Themblise funerals are both times of mourning and celebration. Due to the widespread belief of the diety Ravieka, most Themblise believe in reincarnation, and that the consciousness (mind) and magic of the dead will be recycled and reborn. Therefore, Themblise funerals have two parts: the mourning of the death of the loved one, and a celebration of their rebirth.


When someone dies, it is believed that both their consciousness, which would be their mind, and their magic is returned to Ravieka, to be one with the deity again. According to Ravieka, the deity split their consciousness and magic to create all living things, from the Fey, to the civilized and mundane creatures, and flora. Therefore, when someone dies and everything that they are is returned to Ravieka, their spirit may be split into many different new creatures. For instance, if a civilized horse of moderate magic who loved flowers dies, their family may pray that their consciousness is split into a meadow full of flowers, while their magic is poured into the reservoir of a newborn fairy (which are considered very nature-oriented).


The physical body is prepared usually by the friends, family, and loved ones, but if not available, the town priest(s). The body is groomed: fur and hair brushed, feathers straightened, and scales polished. The eyes are closed, or a piece of fabric (preferably silk) is wrapped around the eyes. The priest paints two runes, one on the forehead, one on the neck, just like on the worshiped statues of Ravieka. The body is then carried out to the funeral pyre, which, for richer patrons, is filled with incense.

Mourners traditionally wear red or orange the evening of the funeral. After the priest gives a prayer, and anyone else delivers a eulogy, the flame bearer lights the pyre. The priest leads the mourners in song, of which there are several popular choices. Typically the song is one that starts slowly and quietly, and builds up into something loud and energetic. As the night progresses, everyone feasts and celebrates the life that the dead had, sharing stories and favorite moments, and often toasting and wishing the dead a great new life. It is not uncommon for people to get very drunk at funerals. Music and dancing often accompanies the nighttime celebration of rebirth. The bonfire is kept lit all night, even after the body as long burned away.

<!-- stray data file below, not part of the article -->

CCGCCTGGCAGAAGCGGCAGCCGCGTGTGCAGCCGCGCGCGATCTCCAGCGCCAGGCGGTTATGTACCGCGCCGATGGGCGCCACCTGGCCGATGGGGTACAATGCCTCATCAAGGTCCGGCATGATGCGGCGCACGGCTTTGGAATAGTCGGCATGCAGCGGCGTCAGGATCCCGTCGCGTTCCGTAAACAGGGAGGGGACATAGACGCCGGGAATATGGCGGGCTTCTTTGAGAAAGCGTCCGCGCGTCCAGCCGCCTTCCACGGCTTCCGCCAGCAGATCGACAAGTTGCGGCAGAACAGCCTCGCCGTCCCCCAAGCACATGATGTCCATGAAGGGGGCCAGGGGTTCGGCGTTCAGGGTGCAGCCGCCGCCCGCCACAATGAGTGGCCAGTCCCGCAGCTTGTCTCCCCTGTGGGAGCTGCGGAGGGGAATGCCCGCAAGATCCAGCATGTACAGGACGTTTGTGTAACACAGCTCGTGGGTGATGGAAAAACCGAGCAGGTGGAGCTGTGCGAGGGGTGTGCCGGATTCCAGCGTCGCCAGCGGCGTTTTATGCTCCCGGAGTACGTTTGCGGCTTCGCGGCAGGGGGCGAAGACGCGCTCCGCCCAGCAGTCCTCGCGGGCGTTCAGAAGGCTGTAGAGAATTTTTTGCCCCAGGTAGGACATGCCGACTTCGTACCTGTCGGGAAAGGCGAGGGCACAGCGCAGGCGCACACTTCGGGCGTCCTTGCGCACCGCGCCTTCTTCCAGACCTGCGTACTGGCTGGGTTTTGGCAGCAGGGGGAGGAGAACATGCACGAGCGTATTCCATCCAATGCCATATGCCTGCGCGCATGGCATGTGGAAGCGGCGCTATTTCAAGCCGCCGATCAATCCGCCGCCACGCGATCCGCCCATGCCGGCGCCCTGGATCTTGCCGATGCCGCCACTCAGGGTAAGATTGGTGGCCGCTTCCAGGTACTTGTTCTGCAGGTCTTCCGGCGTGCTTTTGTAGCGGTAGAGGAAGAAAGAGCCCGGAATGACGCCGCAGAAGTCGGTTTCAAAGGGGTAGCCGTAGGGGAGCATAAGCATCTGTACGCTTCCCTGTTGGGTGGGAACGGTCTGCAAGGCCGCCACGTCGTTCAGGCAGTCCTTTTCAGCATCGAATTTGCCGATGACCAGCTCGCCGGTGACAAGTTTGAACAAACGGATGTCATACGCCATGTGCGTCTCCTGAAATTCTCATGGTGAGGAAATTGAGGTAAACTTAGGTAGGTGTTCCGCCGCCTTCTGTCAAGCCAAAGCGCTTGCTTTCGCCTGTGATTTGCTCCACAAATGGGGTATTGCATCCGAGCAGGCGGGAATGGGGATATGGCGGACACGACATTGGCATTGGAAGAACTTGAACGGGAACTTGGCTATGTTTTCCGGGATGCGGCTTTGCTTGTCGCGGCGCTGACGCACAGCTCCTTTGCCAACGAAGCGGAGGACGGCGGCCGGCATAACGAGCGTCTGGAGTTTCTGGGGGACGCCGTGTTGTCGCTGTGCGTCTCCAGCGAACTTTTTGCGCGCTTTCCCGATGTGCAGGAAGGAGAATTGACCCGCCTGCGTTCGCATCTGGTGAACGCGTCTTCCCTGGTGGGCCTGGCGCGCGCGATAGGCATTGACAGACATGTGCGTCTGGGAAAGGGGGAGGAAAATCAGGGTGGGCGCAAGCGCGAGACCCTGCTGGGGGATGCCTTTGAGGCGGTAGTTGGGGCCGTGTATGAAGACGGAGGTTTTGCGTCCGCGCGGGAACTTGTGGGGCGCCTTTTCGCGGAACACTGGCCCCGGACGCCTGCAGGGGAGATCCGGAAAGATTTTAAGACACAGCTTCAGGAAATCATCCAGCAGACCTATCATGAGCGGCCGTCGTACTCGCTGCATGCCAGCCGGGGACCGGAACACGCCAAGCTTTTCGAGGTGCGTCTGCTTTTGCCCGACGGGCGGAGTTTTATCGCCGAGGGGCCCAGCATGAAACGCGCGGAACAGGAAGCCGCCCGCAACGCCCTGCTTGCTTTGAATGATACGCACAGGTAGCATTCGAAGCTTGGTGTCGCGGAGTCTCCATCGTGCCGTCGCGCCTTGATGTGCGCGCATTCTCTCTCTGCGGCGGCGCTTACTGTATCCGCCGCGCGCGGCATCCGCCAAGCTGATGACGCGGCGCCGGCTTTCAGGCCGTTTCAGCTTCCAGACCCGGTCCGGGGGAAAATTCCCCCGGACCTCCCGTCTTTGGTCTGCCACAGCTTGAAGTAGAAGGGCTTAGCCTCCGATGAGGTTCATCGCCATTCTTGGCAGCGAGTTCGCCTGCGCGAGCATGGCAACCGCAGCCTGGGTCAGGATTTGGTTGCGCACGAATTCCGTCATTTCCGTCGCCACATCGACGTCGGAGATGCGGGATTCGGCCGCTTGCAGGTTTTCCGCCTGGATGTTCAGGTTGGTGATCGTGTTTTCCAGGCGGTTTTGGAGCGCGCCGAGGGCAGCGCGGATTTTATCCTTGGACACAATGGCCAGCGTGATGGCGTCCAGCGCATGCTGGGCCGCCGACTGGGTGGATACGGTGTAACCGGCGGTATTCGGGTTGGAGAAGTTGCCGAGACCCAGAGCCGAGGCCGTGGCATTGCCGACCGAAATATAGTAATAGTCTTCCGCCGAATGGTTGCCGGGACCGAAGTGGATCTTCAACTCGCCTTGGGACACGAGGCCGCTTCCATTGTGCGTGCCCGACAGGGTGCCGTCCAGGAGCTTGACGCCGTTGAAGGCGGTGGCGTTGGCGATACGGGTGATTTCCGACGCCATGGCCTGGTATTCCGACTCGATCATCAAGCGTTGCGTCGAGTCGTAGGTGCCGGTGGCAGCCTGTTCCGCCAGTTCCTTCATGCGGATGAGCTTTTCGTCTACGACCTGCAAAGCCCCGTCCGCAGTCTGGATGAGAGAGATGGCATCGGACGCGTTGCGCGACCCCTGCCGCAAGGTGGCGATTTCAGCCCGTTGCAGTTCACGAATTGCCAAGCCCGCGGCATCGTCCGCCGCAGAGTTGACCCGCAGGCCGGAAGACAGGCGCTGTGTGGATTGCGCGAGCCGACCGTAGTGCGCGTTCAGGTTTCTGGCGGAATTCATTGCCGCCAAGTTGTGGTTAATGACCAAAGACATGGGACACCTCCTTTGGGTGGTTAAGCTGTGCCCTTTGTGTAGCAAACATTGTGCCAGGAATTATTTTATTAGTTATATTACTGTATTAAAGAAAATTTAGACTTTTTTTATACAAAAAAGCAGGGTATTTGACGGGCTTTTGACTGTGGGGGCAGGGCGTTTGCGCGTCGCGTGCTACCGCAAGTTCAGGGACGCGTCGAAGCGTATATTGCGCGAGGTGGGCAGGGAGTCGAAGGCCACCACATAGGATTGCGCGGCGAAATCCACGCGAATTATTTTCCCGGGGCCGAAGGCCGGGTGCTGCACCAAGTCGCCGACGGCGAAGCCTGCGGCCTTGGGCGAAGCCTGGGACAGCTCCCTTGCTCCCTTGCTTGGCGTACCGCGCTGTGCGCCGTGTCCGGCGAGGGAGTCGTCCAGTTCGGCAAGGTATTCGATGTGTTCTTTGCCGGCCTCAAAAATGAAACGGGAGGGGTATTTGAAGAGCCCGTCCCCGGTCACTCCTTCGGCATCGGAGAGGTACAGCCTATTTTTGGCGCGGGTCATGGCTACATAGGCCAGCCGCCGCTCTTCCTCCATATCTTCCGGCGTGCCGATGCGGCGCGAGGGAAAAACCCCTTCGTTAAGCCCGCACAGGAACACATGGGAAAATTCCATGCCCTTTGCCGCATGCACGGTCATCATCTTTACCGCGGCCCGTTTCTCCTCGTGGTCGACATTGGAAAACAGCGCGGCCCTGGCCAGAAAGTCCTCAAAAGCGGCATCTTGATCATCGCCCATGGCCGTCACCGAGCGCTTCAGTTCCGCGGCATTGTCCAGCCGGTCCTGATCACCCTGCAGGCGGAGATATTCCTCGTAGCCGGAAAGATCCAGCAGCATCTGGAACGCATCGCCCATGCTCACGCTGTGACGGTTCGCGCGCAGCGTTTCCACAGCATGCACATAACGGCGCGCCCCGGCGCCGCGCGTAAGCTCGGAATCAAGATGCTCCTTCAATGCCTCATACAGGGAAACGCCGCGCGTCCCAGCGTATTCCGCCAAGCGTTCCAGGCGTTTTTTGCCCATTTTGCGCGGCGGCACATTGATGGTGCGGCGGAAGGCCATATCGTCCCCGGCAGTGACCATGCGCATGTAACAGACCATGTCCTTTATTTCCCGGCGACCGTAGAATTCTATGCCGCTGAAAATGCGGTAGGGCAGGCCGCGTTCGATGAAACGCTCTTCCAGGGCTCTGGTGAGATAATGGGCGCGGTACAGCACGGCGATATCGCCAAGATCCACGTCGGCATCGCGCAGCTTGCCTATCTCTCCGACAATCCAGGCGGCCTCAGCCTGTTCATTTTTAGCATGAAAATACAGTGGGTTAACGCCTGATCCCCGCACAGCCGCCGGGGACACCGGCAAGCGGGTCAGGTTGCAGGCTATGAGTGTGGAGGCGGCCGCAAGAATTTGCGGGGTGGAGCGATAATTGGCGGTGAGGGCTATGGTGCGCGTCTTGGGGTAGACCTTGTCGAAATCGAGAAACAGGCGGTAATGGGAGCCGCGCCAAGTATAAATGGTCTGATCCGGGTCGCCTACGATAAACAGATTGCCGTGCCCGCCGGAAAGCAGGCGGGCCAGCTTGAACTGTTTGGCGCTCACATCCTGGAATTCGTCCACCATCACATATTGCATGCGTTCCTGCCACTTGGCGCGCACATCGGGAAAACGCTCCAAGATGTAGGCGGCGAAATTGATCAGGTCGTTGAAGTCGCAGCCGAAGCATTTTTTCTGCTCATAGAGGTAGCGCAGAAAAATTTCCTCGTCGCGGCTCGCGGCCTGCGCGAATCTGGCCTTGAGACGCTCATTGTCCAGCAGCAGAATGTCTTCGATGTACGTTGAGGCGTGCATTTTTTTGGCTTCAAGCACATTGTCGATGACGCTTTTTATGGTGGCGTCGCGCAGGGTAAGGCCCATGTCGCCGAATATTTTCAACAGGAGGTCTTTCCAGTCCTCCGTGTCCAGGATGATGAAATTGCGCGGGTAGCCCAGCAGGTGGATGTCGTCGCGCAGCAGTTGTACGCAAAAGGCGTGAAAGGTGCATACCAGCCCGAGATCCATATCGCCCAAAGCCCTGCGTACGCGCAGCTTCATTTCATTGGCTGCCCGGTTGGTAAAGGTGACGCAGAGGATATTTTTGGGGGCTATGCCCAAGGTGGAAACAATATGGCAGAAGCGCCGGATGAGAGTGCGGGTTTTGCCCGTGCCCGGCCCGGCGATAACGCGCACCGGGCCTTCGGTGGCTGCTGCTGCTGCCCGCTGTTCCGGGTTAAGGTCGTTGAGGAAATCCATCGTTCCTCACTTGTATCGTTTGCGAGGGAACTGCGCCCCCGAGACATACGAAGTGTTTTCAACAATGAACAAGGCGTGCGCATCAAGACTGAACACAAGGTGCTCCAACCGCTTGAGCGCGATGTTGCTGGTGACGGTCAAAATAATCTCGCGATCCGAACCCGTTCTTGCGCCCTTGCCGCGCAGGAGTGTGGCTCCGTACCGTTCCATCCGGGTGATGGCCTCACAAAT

Once morning has come, it is believed that the dead has returned to Ravieka, and will become something new one day. It is not uncommon for mourners to believe that anything of unusual beauty seen in the days, weeks, even months or years following is a bit of the magic or consciousness from the dead returning just for them. There’s no time limit imposed on being reborn, but on the morning after the funeral it is assumed that all traces of consciousness and magic are gone from the body.

That morning, a cupful of ashes from the cremation fire is scooped up and mixed with clay. A small tablet is made with a hole punched through on the top (to attach red ribbons to, a symbol of magic). This tablet may be decorated with the dead’s name (although most Themblise are illiterate and don’t know how to write), a charm that reflects the dead, or a symbol or a sculpted relief. The tablet is then placed with the home’s alter. Multiple tablets may be made, so that the loved one may be remembered by their entire household, no matter how far away the family lives from each other. Tablets can also be given to the dead’s closest friends, as well as to local temples. It is seen as an honor to be given someone’s tablet. Tablets of unknown bodies are always given to temples. If a body is not found, or unable to be recovered, then a tablet is still made, sometimes with the ashes of the dead’s belongings or favorite foods/objects.

Mass Funerals and Traditional Cremation

For mass funerals (due to disease or war), it is more common for a massive log to have Ravieka’s runes carved into it and burned with all of the bodies. Then, afterwards, an obelisk is made, rather than individual tablets, and left near where the burning took place. The obelisk will often have carved into it a written history of why there was a mass cremation.

Themblise tradition of cremation versus burying stems from more of a convenience factor than a religious one. It is very arduous to dig a hole large enough to bury a dragon’s body. However, during periods of drought, sometimes burial is chosen over burning to save resources and prevent the accidental spread of fire from a flyaway spark. Burial is considered not quite right, but it is believed by most that the consciousness and magic of the dead will eventually return back to Ravieka, it may just take more time. Some prefer it over cremation, and ask for it for when they die.

The habit of open-air cremations may cause a health and environmental risk. The sky often turns grey after a mass cremation. However, Themblise don’t typically worry about these concerns, as too many of them are trying to survive day-to-day to consider environmental impacts.